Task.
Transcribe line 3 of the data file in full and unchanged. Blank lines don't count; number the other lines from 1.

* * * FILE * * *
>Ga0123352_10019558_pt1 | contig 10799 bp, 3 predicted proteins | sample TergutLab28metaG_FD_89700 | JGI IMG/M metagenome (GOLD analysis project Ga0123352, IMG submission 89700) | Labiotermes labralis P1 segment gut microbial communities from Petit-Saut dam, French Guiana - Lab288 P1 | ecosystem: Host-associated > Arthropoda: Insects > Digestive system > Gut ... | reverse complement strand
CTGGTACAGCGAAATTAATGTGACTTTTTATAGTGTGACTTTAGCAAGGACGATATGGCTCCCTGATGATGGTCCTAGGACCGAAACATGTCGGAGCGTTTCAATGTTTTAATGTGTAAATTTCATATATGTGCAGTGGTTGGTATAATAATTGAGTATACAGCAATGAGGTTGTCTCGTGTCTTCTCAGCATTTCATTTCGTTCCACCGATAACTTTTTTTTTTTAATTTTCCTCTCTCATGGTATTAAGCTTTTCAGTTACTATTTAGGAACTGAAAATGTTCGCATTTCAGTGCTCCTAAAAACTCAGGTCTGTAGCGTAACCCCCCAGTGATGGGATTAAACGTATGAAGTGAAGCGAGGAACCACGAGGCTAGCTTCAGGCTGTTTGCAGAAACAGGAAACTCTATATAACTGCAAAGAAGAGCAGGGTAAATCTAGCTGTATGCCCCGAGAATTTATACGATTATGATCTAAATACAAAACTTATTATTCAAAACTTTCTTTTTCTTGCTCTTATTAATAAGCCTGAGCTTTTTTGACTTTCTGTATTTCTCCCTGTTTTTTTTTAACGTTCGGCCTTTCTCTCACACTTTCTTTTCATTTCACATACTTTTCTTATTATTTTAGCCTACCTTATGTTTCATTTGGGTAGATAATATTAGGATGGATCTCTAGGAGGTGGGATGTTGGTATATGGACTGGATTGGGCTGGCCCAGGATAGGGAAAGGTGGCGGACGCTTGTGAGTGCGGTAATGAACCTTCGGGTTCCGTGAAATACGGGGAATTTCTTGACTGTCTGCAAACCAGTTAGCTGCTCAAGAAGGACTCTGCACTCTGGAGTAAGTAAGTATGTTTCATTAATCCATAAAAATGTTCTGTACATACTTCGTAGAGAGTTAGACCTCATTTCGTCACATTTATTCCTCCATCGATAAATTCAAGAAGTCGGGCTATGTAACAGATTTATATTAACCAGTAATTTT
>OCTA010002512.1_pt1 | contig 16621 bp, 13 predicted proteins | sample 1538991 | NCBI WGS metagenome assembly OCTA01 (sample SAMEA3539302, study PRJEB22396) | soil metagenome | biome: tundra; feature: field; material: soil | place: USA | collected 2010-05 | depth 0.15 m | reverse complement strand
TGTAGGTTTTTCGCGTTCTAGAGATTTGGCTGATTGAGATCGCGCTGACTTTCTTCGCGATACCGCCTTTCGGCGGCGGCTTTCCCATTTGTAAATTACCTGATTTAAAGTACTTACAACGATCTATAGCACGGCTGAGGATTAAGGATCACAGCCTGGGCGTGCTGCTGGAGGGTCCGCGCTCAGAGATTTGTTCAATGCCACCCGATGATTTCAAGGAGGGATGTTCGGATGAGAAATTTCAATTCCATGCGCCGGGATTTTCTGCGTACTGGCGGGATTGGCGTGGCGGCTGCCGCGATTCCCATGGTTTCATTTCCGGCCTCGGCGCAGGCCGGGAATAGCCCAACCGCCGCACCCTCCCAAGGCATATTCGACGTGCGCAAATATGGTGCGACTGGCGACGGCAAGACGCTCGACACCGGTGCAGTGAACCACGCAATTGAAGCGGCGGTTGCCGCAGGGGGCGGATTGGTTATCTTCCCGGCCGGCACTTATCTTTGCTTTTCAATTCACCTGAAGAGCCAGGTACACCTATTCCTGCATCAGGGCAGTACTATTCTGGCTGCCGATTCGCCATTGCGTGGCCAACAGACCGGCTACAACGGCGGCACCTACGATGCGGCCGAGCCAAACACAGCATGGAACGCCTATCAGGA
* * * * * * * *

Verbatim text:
>OCTA010002512.1_pt1 | contig 16621 bp, 13 predicted proteins | sample 1538991 | NCBI WGS metagenome assembly OCTA01 (sample SAMEA3539302, study PRJEB22396) | soil metagenome | biome: tundra; feature: field; material: soil | place: USA | collected 2010-05 | depth 0.15 m | reverse complement strand